Notes: 1. Figures are rounded to the nearest 0.5%. 2. Projections for solar photovoltaics uptake are consistent with analysis undertaken for the final impact assessment for feed-in tariffs, see: http://www.decc.gov.uk/en/content/cms/consultation/elec_financial/elec_financial.aspx for further information. Figures have not been provided beyond 2020 as estimates are not available on the same basis as the estimates for 2010-20.

Caroline Lucas: To ask the Secretary of State for Energy and Climate Change what meetings (a) he and (b) Ministers in his Department have had with their counterparts in the Department for Business, Innovation and Skills on the (i) economic and (ii) employment opportunities in the solar photovoltaic sector; and if he will make a statement. [46354]

Gregory Barker: DECC and BIS Ministers have regular discussions on a range of issues which includes economic and employment opportunities in the solar photovoltaic sector.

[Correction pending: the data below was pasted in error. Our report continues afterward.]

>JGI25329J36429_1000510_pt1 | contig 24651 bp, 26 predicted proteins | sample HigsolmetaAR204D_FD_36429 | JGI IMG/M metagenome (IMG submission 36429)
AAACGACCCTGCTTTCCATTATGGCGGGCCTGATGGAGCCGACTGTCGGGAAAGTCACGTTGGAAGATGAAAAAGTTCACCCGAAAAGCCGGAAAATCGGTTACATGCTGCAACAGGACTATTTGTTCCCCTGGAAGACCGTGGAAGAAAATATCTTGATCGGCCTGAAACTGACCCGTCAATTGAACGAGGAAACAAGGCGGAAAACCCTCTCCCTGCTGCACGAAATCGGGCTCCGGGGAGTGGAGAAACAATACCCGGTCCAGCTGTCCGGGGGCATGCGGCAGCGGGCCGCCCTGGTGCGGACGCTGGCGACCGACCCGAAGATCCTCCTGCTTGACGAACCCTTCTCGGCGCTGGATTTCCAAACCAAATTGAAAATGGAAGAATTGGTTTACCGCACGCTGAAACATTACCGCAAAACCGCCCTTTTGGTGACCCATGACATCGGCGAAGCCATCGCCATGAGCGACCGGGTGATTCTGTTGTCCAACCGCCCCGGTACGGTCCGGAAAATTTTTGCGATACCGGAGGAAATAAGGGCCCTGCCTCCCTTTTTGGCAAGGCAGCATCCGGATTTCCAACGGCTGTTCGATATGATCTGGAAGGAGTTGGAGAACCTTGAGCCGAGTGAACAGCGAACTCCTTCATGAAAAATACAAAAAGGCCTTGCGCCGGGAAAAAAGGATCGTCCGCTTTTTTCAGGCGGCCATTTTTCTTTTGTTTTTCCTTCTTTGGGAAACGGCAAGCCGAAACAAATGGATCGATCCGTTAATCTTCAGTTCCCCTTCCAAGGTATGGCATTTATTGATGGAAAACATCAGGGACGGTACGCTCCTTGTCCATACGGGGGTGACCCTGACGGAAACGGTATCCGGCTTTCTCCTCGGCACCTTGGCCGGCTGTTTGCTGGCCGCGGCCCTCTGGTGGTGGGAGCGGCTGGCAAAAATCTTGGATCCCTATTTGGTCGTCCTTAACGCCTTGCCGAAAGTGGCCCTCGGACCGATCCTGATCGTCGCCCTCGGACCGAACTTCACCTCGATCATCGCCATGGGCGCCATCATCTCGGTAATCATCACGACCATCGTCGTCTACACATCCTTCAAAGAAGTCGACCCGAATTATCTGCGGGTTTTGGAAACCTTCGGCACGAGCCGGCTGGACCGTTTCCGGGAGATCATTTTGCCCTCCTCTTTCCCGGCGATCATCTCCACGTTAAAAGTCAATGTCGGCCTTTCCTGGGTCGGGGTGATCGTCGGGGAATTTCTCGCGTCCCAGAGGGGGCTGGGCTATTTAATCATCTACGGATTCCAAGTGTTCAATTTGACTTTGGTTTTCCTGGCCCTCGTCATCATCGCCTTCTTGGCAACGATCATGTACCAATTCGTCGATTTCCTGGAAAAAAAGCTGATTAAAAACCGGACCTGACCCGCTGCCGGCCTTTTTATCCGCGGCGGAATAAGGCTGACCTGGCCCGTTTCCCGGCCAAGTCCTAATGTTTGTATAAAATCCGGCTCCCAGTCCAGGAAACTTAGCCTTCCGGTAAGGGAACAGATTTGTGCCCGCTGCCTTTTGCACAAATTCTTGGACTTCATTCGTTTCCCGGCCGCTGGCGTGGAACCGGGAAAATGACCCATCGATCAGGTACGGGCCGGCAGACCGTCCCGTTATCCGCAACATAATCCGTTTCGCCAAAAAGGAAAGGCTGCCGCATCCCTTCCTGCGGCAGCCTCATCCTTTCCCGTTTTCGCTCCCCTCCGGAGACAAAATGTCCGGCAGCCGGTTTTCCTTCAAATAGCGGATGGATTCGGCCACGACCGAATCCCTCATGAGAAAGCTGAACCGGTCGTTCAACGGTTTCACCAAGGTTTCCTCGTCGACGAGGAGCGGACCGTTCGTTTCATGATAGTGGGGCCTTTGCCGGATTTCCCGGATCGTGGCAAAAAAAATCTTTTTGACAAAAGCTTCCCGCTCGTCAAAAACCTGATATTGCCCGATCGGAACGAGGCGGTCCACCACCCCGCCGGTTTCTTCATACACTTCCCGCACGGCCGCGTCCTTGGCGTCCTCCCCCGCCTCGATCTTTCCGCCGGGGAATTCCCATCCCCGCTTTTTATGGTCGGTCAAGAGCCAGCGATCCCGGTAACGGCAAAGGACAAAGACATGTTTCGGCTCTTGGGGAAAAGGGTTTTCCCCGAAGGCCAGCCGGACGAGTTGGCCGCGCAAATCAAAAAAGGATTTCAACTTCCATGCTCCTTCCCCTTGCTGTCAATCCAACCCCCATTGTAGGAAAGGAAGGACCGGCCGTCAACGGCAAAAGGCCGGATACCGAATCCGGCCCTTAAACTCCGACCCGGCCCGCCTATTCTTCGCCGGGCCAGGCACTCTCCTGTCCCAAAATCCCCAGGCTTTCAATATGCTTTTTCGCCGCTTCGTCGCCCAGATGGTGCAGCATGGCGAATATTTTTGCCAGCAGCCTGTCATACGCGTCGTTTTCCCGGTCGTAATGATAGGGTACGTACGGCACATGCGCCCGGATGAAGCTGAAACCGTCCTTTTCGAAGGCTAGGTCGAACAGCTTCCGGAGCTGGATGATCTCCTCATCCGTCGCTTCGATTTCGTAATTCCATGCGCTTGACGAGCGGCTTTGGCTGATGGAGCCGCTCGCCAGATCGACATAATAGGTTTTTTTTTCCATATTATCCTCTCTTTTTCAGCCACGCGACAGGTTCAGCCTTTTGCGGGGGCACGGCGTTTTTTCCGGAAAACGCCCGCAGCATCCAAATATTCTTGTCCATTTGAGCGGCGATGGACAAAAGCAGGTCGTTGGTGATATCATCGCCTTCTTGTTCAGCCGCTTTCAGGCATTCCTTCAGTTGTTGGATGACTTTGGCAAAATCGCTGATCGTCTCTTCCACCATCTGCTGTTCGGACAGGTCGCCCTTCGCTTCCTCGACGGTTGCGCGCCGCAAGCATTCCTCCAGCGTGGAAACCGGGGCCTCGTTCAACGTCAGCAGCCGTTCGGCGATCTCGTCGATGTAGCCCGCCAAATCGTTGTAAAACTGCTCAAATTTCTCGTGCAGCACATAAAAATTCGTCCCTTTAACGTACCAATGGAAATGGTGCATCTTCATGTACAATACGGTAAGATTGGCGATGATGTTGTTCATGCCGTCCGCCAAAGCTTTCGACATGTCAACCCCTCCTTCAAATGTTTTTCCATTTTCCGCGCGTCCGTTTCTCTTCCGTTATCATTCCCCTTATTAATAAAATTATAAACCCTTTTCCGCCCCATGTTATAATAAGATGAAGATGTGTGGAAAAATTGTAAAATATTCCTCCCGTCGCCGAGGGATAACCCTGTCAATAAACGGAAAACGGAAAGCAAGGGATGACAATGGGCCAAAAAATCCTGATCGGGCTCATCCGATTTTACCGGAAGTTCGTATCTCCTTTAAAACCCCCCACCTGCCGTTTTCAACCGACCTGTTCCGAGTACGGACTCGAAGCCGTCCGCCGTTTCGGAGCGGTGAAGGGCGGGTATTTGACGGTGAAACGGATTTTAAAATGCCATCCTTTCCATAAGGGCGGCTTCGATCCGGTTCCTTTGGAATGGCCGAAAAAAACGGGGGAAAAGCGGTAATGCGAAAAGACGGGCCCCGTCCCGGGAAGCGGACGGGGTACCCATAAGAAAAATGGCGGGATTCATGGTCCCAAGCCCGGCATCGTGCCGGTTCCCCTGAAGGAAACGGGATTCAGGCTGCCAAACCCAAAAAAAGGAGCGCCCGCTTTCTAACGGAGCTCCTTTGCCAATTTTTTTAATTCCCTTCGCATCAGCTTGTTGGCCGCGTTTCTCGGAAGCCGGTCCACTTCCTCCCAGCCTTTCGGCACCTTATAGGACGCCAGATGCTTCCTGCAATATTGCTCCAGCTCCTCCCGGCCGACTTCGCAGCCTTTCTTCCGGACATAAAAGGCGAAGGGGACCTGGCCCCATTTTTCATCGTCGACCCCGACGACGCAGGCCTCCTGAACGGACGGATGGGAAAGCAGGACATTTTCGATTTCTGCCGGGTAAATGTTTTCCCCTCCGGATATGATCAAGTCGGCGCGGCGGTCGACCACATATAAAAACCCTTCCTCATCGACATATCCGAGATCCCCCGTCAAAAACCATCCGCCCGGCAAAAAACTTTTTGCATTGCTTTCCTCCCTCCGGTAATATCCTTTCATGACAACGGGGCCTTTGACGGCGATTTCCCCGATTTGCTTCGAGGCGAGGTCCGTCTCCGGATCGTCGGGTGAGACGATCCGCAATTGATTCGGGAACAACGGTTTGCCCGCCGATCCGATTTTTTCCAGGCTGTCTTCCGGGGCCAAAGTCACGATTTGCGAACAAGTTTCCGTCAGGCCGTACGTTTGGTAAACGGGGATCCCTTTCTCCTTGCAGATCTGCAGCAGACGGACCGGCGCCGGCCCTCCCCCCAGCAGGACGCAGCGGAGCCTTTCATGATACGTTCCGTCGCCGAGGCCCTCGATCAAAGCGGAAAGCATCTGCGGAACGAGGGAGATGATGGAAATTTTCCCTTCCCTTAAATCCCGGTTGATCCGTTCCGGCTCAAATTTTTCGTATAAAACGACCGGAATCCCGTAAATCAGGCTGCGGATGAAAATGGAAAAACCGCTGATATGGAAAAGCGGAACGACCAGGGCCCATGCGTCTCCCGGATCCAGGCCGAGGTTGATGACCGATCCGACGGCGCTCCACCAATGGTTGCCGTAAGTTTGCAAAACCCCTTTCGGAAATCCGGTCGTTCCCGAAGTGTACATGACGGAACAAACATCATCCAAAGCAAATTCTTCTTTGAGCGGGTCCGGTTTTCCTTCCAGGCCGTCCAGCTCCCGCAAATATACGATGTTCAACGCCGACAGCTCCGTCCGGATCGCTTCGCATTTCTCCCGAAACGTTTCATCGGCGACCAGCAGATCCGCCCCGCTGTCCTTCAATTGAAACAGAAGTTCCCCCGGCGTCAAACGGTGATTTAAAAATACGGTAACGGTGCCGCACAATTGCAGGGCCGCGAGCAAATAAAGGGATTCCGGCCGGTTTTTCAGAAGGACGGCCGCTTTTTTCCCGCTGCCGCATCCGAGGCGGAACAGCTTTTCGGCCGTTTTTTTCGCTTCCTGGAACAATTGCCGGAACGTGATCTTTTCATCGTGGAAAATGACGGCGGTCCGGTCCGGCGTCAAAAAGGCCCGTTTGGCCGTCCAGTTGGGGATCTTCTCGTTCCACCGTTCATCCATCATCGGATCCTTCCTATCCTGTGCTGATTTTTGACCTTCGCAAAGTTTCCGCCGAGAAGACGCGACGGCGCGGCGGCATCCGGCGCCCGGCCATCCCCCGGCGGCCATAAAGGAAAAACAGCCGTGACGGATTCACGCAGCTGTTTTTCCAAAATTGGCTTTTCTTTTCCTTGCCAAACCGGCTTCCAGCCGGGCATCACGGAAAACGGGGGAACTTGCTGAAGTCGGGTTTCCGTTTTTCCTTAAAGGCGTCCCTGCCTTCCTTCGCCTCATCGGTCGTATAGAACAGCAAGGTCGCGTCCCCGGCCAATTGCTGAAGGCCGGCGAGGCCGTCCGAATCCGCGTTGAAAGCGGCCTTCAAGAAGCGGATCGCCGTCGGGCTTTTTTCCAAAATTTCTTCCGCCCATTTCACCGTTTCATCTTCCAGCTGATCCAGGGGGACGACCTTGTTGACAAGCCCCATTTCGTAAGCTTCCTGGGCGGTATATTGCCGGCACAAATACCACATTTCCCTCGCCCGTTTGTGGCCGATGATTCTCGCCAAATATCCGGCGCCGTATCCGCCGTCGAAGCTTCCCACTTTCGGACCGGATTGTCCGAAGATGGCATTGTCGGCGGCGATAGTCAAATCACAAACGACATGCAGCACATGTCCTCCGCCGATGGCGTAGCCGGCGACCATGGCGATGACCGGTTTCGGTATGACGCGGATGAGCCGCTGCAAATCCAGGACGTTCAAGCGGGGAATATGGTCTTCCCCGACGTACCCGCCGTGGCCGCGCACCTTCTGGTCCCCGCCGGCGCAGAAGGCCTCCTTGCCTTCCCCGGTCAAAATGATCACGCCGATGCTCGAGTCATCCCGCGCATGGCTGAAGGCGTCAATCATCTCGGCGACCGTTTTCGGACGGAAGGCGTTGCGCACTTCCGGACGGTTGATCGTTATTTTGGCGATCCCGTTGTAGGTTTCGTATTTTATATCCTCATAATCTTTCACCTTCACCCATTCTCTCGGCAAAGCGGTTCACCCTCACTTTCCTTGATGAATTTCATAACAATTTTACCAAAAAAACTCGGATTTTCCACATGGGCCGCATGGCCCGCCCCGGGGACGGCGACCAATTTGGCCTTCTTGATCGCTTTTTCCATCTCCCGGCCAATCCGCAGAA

Solar Power: Feed-in Tariffs

Christopher Pincher: To ask the Secretary of State for Energy and Climate Change if he will consider financial incentives for solar photovoltaics other than feed-in tariffs. [45427]

Gregory Barker: Solar Photovoltaics can already qualify for the feed-in tariff or for the renewables obligation. As a microgenerating technology, they also qualify for a lower rate of VAT on domestic installations. We have no current plans to introduce further financial incentives.

Huw Irranca-Davies: To ask the Secretary of State for Energy and Climate Change what timetable he has set for the fast track review of the feed-in-tariff for solar photovoltaics. [45970]